The state has many assets that can play a leading role in America's quest to explore and colonize space
POSTED: 1:30 a.m. HST, May 25, 2011
LAST UPDATED: 1:42 a.m. HST, May 25, 2011
(Editor's note: The co-signatories of this piece are listed at the end.)
Today marks the 50th anniversary of President John F. Kennedy's historic address before Congress, during which he set forth his visionary and ambitious goal toward "landing a man on the moon and returning him safely to the Earth" — within a decade.
Seldom has such a singular, concise statement made such a profound and lasting impact on the course of human history — empowering both our nation and the world to reach beyond the cradle of humanity" to explore both our origins and destiny in space.
Innovations borne of the Mercury, Gemini and Apollo programs blazed new trails to scientific discovery, advanced our national engineering and manufacturing expertise, catalyzed revolutions in communications technology and computer science, enhanced environmental monitoring of our home planet, and ultimately afforded new frontiers for humankind to explore and develop.
Today, space exploration holds even greater potential for launching innovation in science and technology that can uplift our national economy, enhance global security, improve health care diagnostics and delivery, enable space-based renewable energy systems and ultimately engineer pathways toward sustainable settlements beyond Earth.
For the past half-century, Hawaii has leveraged its strategic mid-Pacific location, unique geographical terrain, and diverse research and business partnerships with Asian and Pacific nations to help advance our national space agenda — beginning with astronaut training for the Apollo lunar missions and the development of world-class observatories on the Big Island, and leading to groundbreaking programs in planetary geosciences, satellite communications, space-based remote sensing and other aerospace-related fields supported by the University of Hawaii, the U.S. military and tech-based companies statewide.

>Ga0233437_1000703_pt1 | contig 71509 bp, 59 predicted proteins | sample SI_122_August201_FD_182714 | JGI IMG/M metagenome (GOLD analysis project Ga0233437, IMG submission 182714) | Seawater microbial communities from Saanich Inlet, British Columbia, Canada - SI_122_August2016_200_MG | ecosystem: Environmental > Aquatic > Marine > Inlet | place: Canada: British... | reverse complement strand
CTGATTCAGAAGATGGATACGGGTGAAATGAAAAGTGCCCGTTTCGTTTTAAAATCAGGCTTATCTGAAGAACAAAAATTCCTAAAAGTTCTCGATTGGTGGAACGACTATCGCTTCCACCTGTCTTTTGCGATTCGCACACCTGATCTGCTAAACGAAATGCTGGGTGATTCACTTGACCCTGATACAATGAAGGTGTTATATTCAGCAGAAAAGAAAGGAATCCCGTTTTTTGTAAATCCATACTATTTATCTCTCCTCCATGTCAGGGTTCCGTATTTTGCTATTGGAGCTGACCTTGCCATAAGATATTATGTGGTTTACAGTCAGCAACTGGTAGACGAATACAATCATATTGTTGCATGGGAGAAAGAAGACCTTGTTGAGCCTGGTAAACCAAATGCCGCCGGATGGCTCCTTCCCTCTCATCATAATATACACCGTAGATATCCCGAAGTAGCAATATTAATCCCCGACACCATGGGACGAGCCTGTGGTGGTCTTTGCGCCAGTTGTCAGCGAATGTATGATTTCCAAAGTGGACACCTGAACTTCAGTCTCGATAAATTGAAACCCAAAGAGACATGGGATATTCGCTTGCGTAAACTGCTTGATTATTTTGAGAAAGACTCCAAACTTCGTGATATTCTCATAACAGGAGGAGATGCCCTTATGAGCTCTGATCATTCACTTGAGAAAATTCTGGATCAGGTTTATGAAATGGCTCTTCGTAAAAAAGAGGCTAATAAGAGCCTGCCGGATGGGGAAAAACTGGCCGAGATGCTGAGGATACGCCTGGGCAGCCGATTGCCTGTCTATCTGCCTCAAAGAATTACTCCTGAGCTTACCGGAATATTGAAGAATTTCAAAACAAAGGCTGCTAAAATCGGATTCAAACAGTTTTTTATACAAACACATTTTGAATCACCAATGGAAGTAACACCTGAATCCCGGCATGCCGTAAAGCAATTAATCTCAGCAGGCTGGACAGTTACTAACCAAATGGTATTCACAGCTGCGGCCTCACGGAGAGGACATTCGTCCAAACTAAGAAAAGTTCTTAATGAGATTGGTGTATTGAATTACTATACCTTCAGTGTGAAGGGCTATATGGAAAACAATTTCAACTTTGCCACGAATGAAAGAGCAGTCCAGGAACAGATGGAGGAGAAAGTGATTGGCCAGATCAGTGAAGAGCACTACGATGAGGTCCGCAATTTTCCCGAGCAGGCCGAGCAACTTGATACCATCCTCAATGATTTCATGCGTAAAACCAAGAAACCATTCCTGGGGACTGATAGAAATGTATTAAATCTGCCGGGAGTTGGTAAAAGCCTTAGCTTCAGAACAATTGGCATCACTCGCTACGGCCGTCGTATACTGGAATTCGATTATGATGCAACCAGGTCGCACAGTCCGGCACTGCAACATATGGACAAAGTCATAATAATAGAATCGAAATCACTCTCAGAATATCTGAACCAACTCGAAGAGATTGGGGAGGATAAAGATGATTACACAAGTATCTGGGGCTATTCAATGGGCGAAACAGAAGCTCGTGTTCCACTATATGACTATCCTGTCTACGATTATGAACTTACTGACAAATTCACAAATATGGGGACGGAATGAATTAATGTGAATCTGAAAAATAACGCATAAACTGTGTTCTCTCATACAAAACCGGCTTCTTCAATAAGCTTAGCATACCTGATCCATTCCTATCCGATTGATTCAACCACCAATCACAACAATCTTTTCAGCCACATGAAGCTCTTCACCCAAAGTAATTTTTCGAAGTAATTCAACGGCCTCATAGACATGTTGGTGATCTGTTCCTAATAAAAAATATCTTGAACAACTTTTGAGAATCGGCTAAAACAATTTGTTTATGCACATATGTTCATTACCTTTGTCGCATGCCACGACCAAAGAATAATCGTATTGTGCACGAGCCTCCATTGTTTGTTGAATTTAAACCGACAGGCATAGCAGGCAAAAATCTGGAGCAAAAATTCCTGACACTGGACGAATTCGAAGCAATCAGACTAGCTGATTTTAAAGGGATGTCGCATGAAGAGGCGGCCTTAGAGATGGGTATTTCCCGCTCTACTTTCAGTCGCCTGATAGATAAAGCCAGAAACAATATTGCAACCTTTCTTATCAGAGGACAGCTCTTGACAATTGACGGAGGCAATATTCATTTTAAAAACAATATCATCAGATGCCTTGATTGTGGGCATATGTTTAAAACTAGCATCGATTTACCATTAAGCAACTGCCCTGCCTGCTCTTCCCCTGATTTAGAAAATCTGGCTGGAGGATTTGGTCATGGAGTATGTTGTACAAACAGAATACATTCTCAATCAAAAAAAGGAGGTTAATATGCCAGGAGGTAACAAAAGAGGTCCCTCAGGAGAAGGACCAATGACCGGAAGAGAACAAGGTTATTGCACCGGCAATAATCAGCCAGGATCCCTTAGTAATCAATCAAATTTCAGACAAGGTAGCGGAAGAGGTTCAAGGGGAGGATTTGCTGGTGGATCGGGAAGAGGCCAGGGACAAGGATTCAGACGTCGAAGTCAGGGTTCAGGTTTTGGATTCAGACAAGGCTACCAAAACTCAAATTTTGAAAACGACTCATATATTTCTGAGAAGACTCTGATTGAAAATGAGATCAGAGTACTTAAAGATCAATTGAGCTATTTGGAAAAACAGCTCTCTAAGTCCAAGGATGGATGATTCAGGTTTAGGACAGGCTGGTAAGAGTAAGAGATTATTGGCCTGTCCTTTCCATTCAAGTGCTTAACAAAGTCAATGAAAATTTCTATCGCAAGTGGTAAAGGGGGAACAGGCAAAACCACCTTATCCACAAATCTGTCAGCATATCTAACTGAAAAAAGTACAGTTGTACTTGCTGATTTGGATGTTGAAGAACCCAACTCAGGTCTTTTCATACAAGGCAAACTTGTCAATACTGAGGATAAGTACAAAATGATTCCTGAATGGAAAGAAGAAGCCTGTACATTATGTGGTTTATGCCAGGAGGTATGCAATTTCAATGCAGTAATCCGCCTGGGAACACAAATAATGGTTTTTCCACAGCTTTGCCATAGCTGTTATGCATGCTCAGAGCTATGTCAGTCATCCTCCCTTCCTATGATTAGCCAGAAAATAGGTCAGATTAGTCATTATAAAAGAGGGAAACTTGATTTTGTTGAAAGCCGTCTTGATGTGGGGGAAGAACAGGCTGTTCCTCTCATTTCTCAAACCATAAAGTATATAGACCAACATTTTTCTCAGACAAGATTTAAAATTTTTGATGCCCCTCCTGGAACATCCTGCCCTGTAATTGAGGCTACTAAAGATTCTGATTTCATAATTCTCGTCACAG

Looking to the future, President Barack Obama has challenged our nation to enhance humankind's capacity to "‘work, learn, operate and live safely beyond the Earth for extended periods of time."
Congress also has called for a space program that will facilitate a "permanent human presence beyond low-Earth orbit."
We believe Hawaii's phenomenal resources, capabilities and experience can again be leveraged to help realize our nation's vision for sustainable settlements beyond our home planet, and in so doing establish the Aloha State as both a major contributor to and beneficiary of global space enterprise.
Of course, growing federal deficits, rising energy costs and other economic challenges will mandate innovative approaches to reduce the expense, enhance the feasibility and maximize the returns of future space missions.
As such, we believe our nation will need to embrace a collaborative vision for space exploration — one that incorporates the monumental knowledge, resources and capabilities developed through our historic moon, Mars and other space missions, along with the substantial experience and achievements of other space-faring nations, to chart affordable road maps to space.
We also must leverage the substantial assets, expertise and entrepreneurial spirit of our private sector on the space frontier — not only to maximize the potential benefits from research and exploration, but also to facilitate development and utilization of extraterrestrial resources that can benefit people on Earth, as well as support long-term settlements on other worlds.
Finally — and to ensure sustainability — we need an inclusive, participatory approach to space enterprise that will engage and empower the public to envision and articulate future missions to space — exploring what it means to be human in new environments — which in turn will inspire the next generation of scientists, engineers, humanists, artists, educators, doctors, entrepreneurs and other key professionals who ultimately will orchestrate our spaceward migration.
The heady days of Apollo endowed our nation with a pioneering legacy second to none, dismissed "can't" from our daily lexicon, and fueled human aspirations to reach for the stars.
At this decisive juncture in our national development, we must restore America's "can-do" spirit — launching international, public-private and community-based partnerships that can rejuvenate our economy and invest in our future.
We believe Hawaii can play a unique and leading role in this effort, truly opening the portals of space for all mankind.
Co-signatories of this piece are: State Sens. Will Espero, Carol Fukunaga and Glenn Wakai; state Reps. Angus McKelvey and Gene Ward; Buzz Aldrin, Apollo 11 astronaut; Charles Huettner, Aerospace States Association; Frank Schowengerdt, Pacific International Space Center for Exploration Systems; Dan Bland, JAMSS America, Inc.; Stanley Rosen, National Space Society board; LeeAnn Crabbe, Queen Liliuokalani Trust; Lewis Peach, former director, Advanced Programs, Office of Space Flight, NASA; Joe Ciotti, Center for Aerospace Education, Windward Community College; Kris Zacny, Honeybee Robotics Spacecraft Mechanisms Corp.; Jim Dator, Futures Program, University of Hawaii-Manoa; Elaine Thorndike, Colorado Association for Manufacturing and Technology; Jim Crisafulli, Hawaii Office of Aerospace Development; Charles Noh, Millennium Knickerbocker Hotel Chicago; Jacob Hudson, UH Student Launch Initiative; Elliot Pulham, Hawaii Aerospace Advisory Committee and The Space Foundation; and former Gov. George Ariyoshi.